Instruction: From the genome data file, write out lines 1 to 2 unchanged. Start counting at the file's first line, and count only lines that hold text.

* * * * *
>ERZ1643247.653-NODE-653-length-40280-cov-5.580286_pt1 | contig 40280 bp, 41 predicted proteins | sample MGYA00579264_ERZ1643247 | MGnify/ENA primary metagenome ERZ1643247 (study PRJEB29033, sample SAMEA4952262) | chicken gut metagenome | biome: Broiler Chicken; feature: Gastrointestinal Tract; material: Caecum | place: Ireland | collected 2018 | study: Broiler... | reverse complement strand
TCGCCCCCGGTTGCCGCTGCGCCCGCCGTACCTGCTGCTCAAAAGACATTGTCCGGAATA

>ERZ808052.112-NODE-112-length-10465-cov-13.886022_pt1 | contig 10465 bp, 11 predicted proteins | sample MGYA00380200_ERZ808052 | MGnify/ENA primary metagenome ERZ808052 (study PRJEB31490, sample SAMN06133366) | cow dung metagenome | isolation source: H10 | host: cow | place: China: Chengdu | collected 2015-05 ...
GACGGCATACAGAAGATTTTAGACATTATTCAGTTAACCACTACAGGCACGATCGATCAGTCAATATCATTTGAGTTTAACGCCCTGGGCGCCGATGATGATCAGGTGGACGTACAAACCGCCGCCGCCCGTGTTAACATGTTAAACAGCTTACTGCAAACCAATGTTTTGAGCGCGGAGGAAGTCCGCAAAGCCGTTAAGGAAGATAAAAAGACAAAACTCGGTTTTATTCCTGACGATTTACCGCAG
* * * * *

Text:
>ERZ1643247.653-NODE-653-length-40280-cov-5.580286_pt1 | contig 40280 bp, 41 predicted proteins | sample MGYA00579264_ERZ1643247 | MGnify/ENA primary metagenome ERZ1643247 (study PRJEB29033, sample SAMEA4952262) | chicken gut metagenome | biome: Broiler Chicken; feature: Gastrointestinal Tract; material: Caecum | place: Ireland | collected 2018 | study: Broiler... | reverse complement strand
TCGCCCCCGGTTGCCGCTGCGCCCGCCGTACCTGCTGCTCAAAAGACATTGTCCGGAATA